On November 8, 2013, four same-sex couples filed a federal lawsuit in Boise challenging Idaho’s laws prohibiting same-sex couples from marrying and refusing to respect the legal marriages of same-sex couples who married in other states.
The lawsuit argued that Idaho’s laws barring same-sex couples from marrying and prohibiting the state from respecting the marriages of same-sex couples who married in other states violated the United States Constitution’s guarantees of equal protection and due process.
The couples, all from Boise, included university instructors, a teacher of deaf children, and a military veteran who served with the Idaho National Guard in Iraq. Three of the couples were raising children together.
The couples were Sue Latta and Traci Ehlers, Lori and Sharene Watsen, Shelia Robertson and Andrea Altmayer, and Amber Beierle and Rachael Robertson. The couples were represented by Boise attorneys Deborah A. Ferguson and Craig Durham of Ferguson Durham, PLLC, Deanne Maynard and Marc Hearron of the law firm of Morrison & Foerster, LLP, and NCLR.
On May 13, 2014, Chief U.S. Magistrate Judge Candy W. Dale ordered the State of Idaho to allow same-sex couples to marry and to recognize the marriages of couples who married in other states. The next day, Idaho Governor Butch Otter and Attorney General Lawrence Wasden appealed that decision to the Ninth Circuit and filed motions asking the court to stay Judge Dale’s decision until the Ninth Circuit completed its review of the case. The Ninth Circuit granted the motions but ordered that the appeal be resolved on an expedited basis.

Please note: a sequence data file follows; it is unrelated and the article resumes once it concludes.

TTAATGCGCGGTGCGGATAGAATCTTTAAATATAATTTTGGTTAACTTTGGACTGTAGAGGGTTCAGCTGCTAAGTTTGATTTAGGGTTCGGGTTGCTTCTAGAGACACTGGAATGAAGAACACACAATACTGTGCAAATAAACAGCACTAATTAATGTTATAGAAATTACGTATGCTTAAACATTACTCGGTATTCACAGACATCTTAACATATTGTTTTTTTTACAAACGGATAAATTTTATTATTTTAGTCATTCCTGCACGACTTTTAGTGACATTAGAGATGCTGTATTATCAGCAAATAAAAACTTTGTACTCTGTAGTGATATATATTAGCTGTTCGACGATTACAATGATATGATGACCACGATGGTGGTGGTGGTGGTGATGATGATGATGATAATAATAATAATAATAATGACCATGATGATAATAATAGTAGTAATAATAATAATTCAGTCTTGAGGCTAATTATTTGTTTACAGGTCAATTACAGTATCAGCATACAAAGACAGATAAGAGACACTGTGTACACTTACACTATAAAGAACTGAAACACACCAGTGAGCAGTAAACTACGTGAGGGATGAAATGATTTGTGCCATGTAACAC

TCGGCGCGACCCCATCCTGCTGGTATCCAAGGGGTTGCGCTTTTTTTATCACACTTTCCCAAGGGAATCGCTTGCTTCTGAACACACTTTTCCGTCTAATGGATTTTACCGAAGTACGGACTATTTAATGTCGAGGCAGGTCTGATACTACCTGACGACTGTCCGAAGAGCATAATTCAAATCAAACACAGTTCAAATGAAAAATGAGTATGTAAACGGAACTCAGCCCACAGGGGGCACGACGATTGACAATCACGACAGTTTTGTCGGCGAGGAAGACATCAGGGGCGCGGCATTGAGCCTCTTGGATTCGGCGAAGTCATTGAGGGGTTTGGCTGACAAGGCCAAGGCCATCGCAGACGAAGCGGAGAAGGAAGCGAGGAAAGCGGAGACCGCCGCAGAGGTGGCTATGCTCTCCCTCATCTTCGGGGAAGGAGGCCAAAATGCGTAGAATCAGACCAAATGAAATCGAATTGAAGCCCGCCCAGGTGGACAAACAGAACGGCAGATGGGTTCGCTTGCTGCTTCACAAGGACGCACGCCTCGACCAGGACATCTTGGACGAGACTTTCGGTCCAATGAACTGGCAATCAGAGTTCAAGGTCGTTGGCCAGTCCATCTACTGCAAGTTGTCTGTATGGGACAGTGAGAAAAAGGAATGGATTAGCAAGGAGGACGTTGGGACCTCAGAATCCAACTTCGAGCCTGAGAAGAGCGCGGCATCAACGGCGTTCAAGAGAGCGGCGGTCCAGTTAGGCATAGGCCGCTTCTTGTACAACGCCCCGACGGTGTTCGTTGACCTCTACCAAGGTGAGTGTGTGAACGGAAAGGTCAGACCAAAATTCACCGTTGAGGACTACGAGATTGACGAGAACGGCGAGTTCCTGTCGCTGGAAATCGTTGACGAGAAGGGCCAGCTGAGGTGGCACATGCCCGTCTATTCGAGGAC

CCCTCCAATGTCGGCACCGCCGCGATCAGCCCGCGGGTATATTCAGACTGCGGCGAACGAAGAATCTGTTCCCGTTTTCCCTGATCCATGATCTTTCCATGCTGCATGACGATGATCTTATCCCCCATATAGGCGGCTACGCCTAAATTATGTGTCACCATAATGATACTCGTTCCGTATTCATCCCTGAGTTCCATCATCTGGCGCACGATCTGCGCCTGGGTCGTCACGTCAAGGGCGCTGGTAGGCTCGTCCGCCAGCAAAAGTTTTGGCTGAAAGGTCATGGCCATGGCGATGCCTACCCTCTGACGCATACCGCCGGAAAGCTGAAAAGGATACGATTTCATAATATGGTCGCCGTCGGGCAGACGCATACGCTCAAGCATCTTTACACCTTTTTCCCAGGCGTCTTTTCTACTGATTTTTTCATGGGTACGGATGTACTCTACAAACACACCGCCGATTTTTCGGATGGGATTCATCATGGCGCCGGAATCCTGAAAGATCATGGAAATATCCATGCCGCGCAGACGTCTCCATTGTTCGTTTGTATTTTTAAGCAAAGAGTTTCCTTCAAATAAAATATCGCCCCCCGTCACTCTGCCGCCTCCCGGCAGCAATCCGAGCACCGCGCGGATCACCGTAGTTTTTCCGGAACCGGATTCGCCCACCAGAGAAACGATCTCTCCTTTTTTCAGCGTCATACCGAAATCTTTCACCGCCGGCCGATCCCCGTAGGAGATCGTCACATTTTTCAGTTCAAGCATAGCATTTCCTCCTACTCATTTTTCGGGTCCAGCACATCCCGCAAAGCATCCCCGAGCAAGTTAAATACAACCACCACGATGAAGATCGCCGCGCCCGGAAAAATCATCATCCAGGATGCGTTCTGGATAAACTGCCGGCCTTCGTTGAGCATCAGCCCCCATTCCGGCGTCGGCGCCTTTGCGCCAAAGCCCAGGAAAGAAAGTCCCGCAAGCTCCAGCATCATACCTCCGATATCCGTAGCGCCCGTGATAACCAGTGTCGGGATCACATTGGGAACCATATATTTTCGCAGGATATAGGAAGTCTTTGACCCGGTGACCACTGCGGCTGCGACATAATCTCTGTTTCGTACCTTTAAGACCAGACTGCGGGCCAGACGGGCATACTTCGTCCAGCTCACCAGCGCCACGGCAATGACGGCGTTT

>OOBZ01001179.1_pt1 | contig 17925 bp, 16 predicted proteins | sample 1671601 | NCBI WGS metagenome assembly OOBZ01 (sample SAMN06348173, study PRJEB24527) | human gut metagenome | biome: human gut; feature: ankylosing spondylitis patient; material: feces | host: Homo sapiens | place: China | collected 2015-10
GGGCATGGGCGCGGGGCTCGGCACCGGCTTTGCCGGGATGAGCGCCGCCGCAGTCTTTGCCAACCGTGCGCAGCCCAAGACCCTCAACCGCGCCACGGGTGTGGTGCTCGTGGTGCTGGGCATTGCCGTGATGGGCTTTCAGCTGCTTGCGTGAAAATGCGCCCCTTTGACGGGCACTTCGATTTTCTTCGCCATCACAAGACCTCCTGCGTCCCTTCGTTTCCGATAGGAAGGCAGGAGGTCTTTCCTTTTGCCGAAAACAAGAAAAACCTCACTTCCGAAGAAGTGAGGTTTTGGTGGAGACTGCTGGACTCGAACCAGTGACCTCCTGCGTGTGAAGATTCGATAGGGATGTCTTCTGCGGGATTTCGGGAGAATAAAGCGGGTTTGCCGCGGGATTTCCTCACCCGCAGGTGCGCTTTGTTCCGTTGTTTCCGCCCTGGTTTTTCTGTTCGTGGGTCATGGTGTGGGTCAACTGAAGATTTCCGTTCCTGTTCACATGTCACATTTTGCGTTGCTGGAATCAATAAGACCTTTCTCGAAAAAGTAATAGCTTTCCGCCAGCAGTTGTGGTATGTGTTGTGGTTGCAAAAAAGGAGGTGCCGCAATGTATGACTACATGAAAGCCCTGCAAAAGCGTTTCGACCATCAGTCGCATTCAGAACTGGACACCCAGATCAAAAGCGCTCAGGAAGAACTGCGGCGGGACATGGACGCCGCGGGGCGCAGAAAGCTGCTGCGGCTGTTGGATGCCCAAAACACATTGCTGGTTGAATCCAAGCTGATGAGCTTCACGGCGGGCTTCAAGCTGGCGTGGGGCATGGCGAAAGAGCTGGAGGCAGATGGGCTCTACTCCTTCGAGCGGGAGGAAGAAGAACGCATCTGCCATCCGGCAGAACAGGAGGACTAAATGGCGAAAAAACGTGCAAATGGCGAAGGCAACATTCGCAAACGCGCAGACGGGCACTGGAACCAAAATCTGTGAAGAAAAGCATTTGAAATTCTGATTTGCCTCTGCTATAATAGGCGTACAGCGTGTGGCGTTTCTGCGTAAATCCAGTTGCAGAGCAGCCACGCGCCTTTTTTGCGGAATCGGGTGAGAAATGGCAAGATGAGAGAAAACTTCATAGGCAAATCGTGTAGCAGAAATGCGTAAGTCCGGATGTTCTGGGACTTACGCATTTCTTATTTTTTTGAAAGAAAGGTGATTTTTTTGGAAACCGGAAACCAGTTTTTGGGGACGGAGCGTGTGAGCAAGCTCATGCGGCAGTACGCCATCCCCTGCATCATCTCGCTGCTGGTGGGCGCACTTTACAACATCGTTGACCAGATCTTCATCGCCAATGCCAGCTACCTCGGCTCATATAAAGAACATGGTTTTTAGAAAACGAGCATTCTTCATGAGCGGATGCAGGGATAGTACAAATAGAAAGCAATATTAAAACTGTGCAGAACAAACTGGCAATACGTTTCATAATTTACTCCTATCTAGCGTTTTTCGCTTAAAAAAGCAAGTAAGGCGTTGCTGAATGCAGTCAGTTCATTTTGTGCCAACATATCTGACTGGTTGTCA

The Ninth Circuit heard the case on September 8, 2014. On October 7, 2014, the Ninth Circuit ruled 3-0 that Idaho’s and Nevada’s ban on the freedom to marry for same-sex couples violated the U.S. Constitution’s guarantee of equal protection. A day later, U.S. Supreme Court Justice Kennedy issued a temporary stay blocking same-sex couples in Idaho from getting married. On October 9, 2014, NCLR and co-counsel filed a response in the Supreme Court making the case for why marriages in Idaho should take place without further delay. The following day, the Supreme Court rejected the request for a stay by Idaho state officials, clearing the way for the Ninth Circuit to enter an order allowing marriages to begin. On October 13, 2014, the Ninth Circuit lifted its stay on marriage equality in Idaho. Same-sex couples began marrying in Idaho on Wednesday, October 15, 2014.
On June 26, 2015, the U.S. Supreme Court issued a ruling in NCLR’s Tennessee marriage case and cases from three other states affirming the freedom to marry in every state and U.S. territory.